On Separating Children at the Border: Is Bipartisanship Clouding this Issue?

Whats in this story

I had been wanting to write about immigration for a while now, but everytime I sat in front of my laptop, I came up short. I knew my angle would criticize the way our government is handling the situation, but my frozen fingers were a result of a something else: I wasn’t sure exactly what to criticize because I simply wasn’t sure of the facts. Now, I am quite aware of the folly with exclusively depending upon the news to be educated about current events, but the reporting on this particular issue has been so full of vitorol and finger-pointing that forming an opinion on the matter has become an exercise in futility.When attempting to do so, I find myself awkwardly hesitating, my brow furrowed with confusion. One thing I’ve become clearer about though is that bipartisanship has unraveled the moral fiber of our country to a sickening degree. This became ever so apparent when both Trump and Sarah Huckabee evaded questions about our current immigration policy by blaming the democrats, which allows for border patrol to separate children from their parents who attempt to cross the border illegally. I had heard about Jeff Session’s use of the Bible to justify the policy (another article for another day), but I was honestly more sickened about the dem-blaming from the Commander-in-Chief. It really had me thinking about what was his expected outcome? Did he think shifting the blame would fix the issue? Put pressure on the dems?


Of course, this led me to research the credence of this sentiment. Were the democrats to blame for this policy? Or better yet, what is the policy? Are we supposed to rely on heart-wrenching images to make our decisions or will we ever learn the facts? After doing some digging, I learned that the child separation policy involves separating children from their parents at the border in an attempt to discourage illegal border-crossing. This policy comes under the Consequence Delivery System, which according to the bill written by the 114th Congres is defined as “the series of consequences applied by the Border Patrol to persons unlawfully entering the United States to prevent unlawful border crossing recidivism.” So in short, as a person seeking asylum, having heard how children are being separated from their families, which many of these families are, one would want to avoid the risk of having their own children separated.


Now, I’ve read the general consensus of antagonist to the policy, who cite the negative psychological effects this has on the children who are not only snatched from parents but often put in what appears to be cages, but the effectiveness of this policy on the immigrant parents who unlawfully enter the United States is still a but cloudy. It made me wonder if this plan truly works. If the situation at home is so detrimental that one would risk being jailed, apprehended, or worse for the hope of a better life, would they also be willing to have their families separated? Wouldn’t that be the least of their problems?


When I taught writing, one of our assignments was to write an argumentative essay answering the question, “what is the biggest obstacle immigrants face …in pursuit of the American Dream?” One of our cases involved Vietnamese immigrant Trung Dung who survived unbelievable obstacles as he illegally escaped his home country for the hope of a better life in America. I surveyed my class and asked was coming to the United States illegally worth all of his troubles, and surprisingly, a majority of the students said that it was. Of course, his story had a happy ending as he became a millionaire and started a tech company. Other immigrants, though, are not as fortunate. We also read about undocumented tomato farmers who were starved, sometimes beaten, and otherwise tortured just so they could exist on American soil – sometimes these immigrants ended up being nothing more than alcoholics. I surveyed my class again, and still a significant number of my students believed that the risk of crossing the border illegally was worth the hope of a better life in America.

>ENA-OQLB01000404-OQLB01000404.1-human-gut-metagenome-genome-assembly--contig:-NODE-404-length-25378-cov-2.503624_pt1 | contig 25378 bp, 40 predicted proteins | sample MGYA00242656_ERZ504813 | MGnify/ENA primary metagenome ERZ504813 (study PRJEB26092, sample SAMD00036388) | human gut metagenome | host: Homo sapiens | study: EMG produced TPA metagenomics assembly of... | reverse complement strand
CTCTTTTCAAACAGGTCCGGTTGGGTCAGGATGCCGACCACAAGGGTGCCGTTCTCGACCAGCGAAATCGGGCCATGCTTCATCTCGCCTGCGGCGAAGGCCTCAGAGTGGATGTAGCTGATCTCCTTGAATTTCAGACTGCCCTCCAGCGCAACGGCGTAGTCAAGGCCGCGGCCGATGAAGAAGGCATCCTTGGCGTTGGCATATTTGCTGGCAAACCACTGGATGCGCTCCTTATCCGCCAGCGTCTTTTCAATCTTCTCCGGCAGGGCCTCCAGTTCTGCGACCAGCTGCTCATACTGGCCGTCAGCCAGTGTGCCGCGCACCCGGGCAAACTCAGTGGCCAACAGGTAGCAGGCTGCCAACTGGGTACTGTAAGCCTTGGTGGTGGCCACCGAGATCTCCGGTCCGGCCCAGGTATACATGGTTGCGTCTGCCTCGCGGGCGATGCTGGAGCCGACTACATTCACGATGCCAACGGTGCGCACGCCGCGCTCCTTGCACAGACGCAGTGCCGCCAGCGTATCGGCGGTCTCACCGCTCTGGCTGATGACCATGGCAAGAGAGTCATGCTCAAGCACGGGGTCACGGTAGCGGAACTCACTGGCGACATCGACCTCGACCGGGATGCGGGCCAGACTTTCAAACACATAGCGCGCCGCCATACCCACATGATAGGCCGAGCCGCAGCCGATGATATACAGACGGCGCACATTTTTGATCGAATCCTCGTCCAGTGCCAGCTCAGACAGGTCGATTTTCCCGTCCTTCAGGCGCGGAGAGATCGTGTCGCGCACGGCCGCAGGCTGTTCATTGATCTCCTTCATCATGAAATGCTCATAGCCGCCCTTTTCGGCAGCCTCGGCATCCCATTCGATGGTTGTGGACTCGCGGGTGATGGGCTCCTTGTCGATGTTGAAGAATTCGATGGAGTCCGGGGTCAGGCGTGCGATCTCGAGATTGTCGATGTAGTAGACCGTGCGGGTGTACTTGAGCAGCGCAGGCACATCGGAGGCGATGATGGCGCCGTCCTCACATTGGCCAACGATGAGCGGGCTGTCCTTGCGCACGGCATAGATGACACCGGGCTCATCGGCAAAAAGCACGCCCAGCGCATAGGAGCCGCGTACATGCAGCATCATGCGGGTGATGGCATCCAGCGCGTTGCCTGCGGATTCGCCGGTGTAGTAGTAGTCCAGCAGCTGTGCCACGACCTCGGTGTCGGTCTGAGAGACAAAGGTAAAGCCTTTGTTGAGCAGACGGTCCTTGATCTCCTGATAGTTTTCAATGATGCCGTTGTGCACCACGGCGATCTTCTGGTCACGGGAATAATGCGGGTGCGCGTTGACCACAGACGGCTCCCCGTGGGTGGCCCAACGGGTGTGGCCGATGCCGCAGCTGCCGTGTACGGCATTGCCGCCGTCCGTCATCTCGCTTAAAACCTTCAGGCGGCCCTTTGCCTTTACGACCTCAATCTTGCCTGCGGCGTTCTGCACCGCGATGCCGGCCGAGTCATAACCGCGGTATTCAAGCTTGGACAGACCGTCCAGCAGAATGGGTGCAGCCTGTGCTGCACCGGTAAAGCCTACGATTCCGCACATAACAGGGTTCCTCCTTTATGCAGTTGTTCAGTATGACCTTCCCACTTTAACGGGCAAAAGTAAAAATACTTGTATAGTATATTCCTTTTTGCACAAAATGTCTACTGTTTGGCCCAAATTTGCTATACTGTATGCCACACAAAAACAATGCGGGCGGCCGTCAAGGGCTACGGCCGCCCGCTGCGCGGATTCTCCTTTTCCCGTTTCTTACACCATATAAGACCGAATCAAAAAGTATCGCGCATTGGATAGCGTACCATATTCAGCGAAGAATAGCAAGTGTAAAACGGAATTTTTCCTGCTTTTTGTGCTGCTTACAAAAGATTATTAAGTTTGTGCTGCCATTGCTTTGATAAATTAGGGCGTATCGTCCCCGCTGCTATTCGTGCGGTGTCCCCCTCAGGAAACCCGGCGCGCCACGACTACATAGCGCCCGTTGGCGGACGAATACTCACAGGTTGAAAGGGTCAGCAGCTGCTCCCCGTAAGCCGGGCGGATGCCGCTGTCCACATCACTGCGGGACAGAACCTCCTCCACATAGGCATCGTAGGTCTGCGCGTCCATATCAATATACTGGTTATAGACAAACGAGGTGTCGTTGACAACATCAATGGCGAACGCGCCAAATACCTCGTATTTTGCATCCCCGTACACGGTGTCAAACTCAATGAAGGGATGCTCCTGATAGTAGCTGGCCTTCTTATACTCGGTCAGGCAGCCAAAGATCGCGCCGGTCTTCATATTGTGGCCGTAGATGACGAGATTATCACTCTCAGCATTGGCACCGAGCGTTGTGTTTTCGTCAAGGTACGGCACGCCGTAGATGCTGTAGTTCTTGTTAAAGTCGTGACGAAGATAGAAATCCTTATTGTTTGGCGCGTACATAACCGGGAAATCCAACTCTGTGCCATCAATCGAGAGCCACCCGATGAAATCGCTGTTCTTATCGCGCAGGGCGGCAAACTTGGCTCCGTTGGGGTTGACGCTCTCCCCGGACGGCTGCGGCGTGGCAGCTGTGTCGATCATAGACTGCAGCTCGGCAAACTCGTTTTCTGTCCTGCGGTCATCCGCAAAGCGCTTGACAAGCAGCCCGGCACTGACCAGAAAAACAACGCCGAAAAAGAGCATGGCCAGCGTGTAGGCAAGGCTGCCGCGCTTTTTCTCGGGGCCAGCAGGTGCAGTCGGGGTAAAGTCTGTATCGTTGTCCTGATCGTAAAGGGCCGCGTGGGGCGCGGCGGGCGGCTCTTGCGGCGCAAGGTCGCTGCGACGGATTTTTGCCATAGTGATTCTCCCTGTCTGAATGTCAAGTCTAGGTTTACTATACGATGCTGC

As I think about this issue, I am convinced that parents of immigrant children aren’t thinking about peer-reviewed articles citing the psychological trauma of having their children separated from them, they may not be dwelling on the abject conditions their children may be subject to after being detained. In their most desperate state, they aren’t concerned with the facts, but rather one ideal and one ideal only: hope. It would take another and significantly longer article to detail the conditions these people are fleeing, but either America is a utopia or one could conclude that they are fleeing Hades. And from that, one could also conclude that they’d be willing to risk the trauma of never seeing their child again for the hope that that child may have a better life.


So, while I am utterly discouraged and disgusted by the rhetoric and bipartisan blame-game surrounding this issue, I am pretty convinced that this policy seems both inhumane and ineffective. Rather “building a wall” will fix the issue is still up for debate as well, but there has to be some middle ground. The question is, will our government end their finger-pointing so we can unearth that middle ground and discover an effective and moral solution for this issue?


 1 See: Dan Rather’s The American Dream
 2 Toil and Temptation by Michael Kamber